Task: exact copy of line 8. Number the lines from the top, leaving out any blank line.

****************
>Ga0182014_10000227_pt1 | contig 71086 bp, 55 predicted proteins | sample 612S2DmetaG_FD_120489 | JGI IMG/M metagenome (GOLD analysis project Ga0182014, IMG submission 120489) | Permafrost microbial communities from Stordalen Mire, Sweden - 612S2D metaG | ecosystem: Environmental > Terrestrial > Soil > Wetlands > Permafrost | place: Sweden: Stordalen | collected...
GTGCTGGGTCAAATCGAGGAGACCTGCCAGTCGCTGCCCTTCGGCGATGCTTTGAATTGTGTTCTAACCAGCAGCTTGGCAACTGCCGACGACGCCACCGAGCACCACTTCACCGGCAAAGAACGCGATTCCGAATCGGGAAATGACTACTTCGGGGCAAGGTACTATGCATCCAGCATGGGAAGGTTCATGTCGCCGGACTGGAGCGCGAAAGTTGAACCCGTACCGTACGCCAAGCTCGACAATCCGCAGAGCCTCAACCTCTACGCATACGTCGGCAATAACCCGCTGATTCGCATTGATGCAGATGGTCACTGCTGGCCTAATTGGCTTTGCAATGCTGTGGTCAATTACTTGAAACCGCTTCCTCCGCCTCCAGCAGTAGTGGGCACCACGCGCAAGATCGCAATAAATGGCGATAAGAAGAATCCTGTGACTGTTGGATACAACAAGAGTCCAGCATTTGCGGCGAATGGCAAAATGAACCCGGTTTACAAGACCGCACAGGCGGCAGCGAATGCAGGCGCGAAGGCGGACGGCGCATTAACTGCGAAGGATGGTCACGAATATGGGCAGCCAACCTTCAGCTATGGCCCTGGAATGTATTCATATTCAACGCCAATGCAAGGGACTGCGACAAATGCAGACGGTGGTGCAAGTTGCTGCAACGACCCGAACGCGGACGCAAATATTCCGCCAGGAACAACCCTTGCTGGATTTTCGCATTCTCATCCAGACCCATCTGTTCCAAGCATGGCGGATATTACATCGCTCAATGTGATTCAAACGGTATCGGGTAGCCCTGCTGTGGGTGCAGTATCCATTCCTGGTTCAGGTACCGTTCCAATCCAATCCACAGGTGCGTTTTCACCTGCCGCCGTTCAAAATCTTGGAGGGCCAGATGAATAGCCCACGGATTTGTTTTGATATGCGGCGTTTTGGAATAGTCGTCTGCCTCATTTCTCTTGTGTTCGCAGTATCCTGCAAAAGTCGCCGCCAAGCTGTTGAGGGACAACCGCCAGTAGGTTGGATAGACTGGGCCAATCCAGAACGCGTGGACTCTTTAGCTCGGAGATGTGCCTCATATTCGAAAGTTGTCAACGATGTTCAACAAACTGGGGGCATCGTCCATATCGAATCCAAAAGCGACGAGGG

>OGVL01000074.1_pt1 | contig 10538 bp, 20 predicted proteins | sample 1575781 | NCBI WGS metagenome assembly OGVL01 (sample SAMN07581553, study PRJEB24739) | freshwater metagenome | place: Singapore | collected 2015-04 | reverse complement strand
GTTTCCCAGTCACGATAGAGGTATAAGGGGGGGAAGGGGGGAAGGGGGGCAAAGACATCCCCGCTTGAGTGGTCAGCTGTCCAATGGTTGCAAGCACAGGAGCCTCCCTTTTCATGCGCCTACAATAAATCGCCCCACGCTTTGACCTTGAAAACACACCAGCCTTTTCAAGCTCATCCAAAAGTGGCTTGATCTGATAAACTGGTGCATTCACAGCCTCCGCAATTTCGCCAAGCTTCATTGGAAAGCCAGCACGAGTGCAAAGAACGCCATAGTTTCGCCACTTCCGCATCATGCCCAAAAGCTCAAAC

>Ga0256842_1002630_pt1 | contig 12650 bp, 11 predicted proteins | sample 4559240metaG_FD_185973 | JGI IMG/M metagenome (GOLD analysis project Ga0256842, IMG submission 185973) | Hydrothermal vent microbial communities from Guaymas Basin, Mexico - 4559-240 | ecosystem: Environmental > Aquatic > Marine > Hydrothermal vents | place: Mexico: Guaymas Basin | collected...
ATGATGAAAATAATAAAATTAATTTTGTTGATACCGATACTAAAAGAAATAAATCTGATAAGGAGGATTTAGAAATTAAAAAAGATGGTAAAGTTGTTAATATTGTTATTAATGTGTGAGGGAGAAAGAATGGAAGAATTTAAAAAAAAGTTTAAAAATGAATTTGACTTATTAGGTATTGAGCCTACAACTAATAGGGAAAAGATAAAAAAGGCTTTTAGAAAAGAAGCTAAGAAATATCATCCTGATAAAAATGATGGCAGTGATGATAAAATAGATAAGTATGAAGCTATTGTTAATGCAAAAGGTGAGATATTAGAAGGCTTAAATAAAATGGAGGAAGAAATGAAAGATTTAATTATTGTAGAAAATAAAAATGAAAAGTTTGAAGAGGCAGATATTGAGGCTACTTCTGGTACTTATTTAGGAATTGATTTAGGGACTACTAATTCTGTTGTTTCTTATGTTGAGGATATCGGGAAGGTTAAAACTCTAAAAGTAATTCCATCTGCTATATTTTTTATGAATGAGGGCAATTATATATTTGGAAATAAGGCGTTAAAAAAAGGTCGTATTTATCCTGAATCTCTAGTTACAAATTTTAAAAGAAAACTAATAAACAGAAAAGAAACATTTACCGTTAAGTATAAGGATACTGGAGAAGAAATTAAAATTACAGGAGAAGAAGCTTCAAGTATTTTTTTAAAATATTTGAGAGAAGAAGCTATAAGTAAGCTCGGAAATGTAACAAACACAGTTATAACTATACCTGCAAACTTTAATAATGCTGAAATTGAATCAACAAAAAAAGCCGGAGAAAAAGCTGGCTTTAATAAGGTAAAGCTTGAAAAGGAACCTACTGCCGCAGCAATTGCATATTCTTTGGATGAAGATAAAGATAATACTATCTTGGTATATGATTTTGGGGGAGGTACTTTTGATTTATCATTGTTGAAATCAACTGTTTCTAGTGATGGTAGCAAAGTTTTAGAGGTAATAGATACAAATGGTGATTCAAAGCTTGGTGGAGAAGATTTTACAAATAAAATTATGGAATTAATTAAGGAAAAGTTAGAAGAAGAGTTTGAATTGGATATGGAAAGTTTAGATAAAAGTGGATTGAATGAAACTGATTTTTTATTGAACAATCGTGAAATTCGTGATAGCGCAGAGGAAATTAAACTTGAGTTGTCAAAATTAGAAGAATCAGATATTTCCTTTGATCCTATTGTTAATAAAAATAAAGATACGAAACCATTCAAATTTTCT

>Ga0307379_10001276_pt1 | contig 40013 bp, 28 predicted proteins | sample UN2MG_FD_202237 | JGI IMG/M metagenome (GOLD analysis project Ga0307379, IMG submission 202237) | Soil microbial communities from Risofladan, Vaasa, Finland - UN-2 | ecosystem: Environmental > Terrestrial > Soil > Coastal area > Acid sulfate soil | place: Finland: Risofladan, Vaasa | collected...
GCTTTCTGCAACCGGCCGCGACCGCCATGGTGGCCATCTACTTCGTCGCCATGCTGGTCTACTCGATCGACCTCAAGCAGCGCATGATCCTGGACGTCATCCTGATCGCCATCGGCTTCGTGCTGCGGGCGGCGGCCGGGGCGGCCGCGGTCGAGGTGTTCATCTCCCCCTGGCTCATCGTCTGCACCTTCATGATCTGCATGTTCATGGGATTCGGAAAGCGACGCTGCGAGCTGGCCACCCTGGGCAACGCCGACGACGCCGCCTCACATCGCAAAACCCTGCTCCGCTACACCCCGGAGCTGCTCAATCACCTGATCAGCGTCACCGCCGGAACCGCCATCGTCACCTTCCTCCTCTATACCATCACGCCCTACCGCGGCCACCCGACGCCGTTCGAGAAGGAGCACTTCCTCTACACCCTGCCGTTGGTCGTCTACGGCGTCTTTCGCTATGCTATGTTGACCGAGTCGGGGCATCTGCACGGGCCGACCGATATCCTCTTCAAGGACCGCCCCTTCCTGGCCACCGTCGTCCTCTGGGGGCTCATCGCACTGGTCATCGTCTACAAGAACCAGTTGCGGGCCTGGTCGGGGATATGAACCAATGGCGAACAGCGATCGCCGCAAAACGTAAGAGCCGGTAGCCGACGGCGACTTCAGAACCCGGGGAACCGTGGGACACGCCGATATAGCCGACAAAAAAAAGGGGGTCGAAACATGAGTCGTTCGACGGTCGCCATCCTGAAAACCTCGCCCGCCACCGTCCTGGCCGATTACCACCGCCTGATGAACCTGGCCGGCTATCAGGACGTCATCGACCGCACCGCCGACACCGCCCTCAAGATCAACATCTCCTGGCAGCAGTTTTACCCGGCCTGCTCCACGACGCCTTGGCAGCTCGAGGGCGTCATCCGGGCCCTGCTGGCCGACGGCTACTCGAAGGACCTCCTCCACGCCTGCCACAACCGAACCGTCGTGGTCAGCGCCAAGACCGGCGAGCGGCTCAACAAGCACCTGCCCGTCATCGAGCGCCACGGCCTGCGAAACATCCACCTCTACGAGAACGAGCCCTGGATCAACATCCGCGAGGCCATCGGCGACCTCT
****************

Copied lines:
GCTTTCTGCAACCGGCCGCGACCGCCATGGTGGCCATCTACTTCGTCGCCATGCTGGTCTACTCGATCGACCTCAAGCAGCGCATGATCCTGGACGTCATCCTGATCGCCATCGGCTTCGTGCTGCGGGCGGCGGCCGGGGCGGCCGCGGTCGAGGTGTTCATCTCCCCCTGGCTCATCGTCTGCACCTTCATGATCTGCATGTTCATGGGATTCGGAAAGCGACGCTGCGAGCTGGCCACCCTGGGCAACGCCGACGACGCCGCCTCACATCGCAAAACCCTGCTCCGCTACACCCCGGAGCTGCTCAATCACCTGATCAGCGTCACCGCCGGAACCGCCATCGTCACCTTCCTCCTCTATACCATCACGCCCTACCGCGGCCACCCGACGCCGTTCGAGAAGGAGCACTTCCTCTACACCCTGCCGTTGGTCGTCTACGGCGTCTTTCGCTATGCTATGTTGACCGAGTCGGGGCATCTGCACGGGCCGACCGATATCCTCTTCAAGGACCGCCCCTTCCTGGCCACCGTCGTCCTCTGGGGGCTCATCGCACTGGTCATCGTCTACAAGAACCAGTTGCGGGCCTGGTCGGGGATATGAACCAATGGCGAACAGCGATCGCCGCAAAACGTAAGAGCCGGTAGCCGACGGCGACTTCAGAACCCGGGGAACCGTGGGACACGCCGATATAGCCGACAAAAAAAAGGGGGTCGAAACATGAGTCGTTCGACGGTCGCCATCCTGAAAACCTCGCCCGCCACCGTCCTGGCCGATTACCACCGCCTGATGAACCTGGCCGGCTATCAGGACGTCATCGACCGCACCGCCGACACCGCCCTCAAGATCAACATCTCCTGGCAGCAGTTTTACCCGGCCTGCTCCACGACGCCTTGGCAGCTCGAGGGCGTCATCCGGGCCCTGCTGGCCGACGGCTACTCGAAGGACCTCCTCCACGCCTGCCACAACCGAACCGTCGTGGTCAGCGCCAAGACCGGCGAGCGGCTCAACAAGCACCTGCCCGTCATCGAGCGCCACGGCCTGCGAAACATCCACCTCTACGAGAACGAGCCCTGGATCAACATCCGCGAGGCCATCGGCGACCTCT